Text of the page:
Perhaps the government should be the arbiter of moral rules? Hmmmm..... have you read the news lately? There are few less-moral human institutions than the government. OK, maybe some governments are better or worse than others, but overall, the moral authority of most governments comes up short in the view of (I believe) most people. That's why Edward Snowden is such a folk hero to so many people; he pointed out where the government -- OUR government -- transgressed what most decent people feel is the limit of privacy, and declared themselves righteous by the authority to make laws.
Sadly, many churches don't seem to fare much better. Perhaps they should, but churches are made up of flawed, sinful people who can't even live within the bounds of what they themselves believe to be moral conduct. Often the rhetoric of church people on morality is more about bringing you down to their level than lifting you up to a higher spiritual plane.
I believe that the only final authority for making rules of conduct is God, and that He has done so through the Bible. It sets a standard for human conduct for all people world-wide, through all time. God's standards are the same for you and I, and they are the same as they will be next year and next decade. God doesn't change, his inspired Word doesn't change, and his rules for my life and conduct don't change.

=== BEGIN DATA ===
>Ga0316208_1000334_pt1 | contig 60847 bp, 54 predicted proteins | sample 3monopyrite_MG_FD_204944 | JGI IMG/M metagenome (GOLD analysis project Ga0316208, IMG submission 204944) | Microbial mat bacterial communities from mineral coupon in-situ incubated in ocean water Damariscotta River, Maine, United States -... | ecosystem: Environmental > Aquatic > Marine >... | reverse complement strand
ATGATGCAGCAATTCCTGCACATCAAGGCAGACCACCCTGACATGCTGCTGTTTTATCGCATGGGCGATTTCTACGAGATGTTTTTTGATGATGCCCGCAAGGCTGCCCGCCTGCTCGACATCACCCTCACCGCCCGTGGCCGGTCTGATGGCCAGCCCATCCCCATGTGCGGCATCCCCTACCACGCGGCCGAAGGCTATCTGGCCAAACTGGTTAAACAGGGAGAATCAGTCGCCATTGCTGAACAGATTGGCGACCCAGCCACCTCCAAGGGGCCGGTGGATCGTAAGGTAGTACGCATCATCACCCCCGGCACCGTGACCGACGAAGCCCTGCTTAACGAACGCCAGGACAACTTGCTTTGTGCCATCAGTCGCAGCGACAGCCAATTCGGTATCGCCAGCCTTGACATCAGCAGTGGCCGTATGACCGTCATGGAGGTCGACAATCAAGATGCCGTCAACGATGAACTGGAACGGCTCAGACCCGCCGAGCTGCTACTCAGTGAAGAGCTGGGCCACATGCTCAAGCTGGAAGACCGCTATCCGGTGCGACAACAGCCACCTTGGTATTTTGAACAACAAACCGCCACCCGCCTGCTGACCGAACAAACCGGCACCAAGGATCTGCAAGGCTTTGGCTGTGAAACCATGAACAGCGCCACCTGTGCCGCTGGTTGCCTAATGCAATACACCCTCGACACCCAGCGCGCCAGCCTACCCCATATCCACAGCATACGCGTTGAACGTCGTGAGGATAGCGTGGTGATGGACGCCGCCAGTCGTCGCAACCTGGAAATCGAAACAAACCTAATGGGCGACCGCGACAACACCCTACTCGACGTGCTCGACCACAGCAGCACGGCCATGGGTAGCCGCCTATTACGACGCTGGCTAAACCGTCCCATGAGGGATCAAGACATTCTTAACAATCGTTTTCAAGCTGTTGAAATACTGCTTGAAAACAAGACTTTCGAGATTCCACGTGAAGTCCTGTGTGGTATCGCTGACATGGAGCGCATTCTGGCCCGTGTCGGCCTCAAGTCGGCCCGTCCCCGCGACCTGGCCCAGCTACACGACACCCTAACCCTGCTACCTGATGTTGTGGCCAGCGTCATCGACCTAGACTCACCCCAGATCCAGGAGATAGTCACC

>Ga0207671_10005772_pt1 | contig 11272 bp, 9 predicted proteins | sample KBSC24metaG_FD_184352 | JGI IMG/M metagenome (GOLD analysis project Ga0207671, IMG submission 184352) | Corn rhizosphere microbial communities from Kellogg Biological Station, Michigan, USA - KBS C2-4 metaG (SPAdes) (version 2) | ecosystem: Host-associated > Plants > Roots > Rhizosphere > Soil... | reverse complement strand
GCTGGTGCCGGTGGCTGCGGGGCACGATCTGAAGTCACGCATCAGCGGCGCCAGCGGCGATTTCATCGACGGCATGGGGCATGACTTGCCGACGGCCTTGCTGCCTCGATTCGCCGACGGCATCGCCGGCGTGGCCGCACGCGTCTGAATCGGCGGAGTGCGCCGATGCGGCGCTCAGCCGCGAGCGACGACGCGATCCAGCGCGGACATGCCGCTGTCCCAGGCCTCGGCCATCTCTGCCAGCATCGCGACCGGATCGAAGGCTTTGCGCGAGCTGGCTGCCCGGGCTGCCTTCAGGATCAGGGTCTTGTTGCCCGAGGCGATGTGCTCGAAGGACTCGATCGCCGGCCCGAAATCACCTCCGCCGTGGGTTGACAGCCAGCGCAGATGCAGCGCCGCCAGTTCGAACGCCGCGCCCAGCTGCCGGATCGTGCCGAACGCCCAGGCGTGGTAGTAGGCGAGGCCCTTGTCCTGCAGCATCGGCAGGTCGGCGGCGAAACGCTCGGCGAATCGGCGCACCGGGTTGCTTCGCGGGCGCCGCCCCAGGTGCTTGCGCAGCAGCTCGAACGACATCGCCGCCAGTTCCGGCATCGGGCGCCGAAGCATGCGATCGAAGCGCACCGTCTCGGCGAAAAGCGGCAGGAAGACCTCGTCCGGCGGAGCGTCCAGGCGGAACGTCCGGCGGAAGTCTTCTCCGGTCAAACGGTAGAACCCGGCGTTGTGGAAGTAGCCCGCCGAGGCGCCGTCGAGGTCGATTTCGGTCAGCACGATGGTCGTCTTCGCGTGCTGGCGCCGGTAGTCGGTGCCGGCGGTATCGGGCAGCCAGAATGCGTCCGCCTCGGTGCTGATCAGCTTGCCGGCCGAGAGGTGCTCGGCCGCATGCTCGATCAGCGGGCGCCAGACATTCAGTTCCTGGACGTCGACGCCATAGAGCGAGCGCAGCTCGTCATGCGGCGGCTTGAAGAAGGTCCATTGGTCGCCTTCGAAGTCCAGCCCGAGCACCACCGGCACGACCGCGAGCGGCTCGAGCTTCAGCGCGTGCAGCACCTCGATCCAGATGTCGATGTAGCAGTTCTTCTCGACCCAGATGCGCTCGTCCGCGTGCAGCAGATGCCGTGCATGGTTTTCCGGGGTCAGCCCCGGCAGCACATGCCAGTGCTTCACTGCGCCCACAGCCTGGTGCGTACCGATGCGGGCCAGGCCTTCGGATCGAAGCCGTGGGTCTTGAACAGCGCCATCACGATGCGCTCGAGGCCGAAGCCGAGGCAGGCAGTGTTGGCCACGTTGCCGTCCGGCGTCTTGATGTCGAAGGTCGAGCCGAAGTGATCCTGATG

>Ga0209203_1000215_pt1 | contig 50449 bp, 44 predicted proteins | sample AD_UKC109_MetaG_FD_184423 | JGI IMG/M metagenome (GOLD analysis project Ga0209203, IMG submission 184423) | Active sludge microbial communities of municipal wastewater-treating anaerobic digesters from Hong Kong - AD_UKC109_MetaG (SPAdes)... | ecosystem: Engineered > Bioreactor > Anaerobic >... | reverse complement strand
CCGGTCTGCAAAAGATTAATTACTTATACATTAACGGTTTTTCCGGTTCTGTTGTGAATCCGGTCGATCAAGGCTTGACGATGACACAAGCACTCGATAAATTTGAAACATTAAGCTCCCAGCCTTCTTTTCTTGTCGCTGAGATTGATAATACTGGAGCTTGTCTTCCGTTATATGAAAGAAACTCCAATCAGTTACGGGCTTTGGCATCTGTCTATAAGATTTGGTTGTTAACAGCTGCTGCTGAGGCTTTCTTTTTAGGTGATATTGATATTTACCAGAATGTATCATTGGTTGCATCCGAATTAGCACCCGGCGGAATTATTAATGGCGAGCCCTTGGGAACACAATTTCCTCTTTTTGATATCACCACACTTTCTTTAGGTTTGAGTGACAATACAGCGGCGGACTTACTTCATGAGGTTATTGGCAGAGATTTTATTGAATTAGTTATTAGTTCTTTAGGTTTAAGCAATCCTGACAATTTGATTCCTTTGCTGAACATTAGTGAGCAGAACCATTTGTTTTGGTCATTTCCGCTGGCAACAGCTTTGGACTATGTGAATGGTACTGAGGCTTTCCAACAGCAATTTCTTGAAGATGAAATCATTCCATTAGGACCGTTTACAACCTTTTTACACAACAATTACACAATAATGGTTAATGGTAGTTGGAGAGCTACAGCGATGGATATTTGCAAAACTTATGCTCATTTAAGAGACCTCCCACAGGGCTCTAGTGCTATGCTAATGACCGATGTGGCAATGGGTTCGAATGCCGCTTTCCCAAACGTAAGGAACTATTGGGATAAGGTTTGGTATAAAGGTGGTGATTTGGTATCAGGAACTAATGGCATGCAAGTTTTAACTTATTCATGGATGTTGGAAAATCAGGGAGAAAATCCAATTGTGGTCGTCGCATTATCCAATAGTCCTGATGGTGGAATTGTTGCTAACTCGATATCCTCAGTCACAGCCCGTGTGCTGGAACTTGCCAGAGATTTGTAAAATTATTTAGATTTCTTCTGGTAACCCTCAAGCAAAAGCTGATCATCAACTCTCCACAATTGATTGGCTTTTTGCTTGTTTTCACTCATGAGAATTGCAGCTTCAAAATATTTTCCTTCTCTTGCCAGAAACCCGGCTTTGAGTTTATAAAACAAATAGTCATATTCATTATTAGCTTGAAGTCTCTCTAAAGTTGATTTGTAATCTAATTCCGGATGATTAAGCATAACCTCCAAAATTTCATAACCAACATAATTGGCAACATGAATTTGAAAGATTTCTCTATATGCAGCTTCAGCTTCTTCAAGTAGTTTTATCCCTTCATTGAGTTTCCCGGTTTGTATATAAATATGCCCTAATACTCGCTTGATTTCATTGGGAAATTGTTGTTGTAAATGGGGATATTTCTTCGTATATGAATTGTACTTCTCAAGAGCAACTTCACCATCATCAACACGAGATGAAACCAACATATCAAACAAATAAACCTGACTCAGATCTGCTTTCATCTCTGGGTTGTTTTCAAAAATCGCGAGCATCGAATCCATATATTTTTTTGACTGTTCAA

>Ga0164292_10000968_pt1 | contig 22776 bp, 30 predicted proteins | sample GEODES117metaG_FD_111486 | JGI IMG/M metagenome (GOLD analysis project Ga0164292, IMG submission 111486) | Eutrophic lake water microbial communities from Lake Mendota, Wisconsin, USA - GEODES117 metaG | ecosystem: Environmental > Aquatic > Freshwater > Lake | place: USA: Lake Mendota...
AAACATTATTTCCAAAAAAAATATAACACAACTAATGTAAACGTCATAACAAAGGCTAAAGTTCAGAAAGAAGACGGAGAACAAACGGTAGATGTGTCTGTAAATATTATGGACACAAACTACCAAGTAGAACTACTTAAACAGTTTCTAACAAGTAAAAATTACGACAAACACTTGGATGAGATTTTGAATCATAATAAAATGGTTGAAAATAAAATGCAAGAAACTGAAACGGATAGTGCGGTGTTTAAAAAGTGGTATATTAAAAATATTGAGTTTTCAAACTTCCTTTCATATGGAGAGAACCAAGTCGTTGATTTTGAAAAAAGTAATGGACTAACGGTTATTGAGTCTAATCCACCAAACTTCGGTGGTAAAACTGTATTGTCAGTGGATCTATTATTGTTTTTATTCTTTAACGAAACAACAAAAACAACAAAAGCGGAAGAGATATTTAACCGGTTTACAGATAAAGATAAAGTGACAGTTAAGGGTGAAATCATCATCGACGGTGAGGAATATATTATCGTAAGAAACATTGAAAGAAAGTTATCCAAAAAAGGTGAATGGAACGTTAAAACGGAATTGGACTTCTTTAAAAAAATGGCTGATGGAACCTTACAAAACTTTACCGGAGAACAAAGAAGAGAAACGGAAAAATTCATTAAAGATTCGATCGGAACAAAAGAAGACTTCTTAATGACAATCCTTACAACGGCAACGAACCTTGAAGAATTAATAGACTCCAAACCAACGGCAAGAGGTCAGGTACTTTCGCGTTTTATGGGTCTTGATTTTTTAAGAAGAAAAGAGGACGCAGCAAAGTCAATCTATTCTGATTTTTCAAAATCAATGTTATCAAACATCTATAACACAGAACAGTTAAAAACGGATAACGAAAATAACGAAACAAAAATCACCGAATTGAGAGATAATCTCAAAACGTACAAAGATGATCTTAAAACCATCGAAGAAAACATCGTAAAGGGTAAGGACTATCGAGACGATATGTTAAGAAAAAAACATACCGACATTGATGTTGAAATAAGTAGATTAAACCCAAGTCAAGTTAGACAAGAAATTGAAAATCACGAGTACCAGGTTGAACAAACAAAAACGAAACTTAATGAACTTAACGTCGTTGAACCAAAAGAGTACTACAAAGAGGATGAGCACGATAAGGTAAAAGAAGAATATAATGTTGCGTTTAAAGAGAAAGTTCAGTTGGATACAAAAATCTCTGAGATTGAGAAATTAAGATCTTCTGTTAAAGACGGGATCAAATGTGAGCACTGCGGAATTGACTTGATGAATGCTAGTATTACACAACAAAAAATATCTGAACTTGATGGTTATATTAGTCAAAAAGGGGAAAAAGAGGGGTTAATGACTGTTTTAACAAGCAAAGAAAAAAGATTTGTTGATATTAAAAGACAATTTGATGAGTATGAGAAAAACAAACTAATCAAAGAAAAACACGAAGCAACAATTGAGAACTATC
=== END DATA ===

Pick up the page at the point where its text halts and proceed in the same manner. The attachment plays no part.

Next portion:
Now you might not agree with that point of view, and that's OK with me. I have no authority, only the priviledge of speaking up to share what I've learned in life (most of it the hard way!). God cares about you agreeing with Him, because He wants to be reconciled with you, but your non-acceptance of His rule-setting authority doesn't diminish His authority -- it simply separates you from the Creator of the universe, and the ultimate judge of mankind.
Since God is the rule-setting authority, His standard is absolute conformity, and He doesn't change, I'm going to step out on a shaky limb here with the opinion that morality -- REAL morality -- doesn't change, evolve or adapt.
Let me end with a few words on "Christian morality", a term usually used with derision, calling up images of judgemental, narrow-minded people calling down fire and brimstone upon the heads of those who don't conform to their own understandings and interpretations of God's laws, and particularly of those laws which THEY deem to be most important.
I belive such people are speaking for themselves, but not necessarily speaking for God. TRUE Christian morality calls Christians to love others, while calling them to step up to a higher standard, and to leave the judging to God. "Do not judge, or you too will be judged." (Matthew 7:1) TRUE Christian morality drives Christian people to share the gifts they've received from God, and to bless and serve people around them without judgement.
I grieve for those who've been hurt by Christians trying to pound morality into them, and who've had a wall of mistrust between them and God, built by those self-serving Christians. I pray that they will find a way to see past the hurts and judgements heaped upon them by flawed, broken Christians and will find their way back into relationship with their loving God. God loves them just as they are, just where they are in life now -- He just loves them too much to leave them there.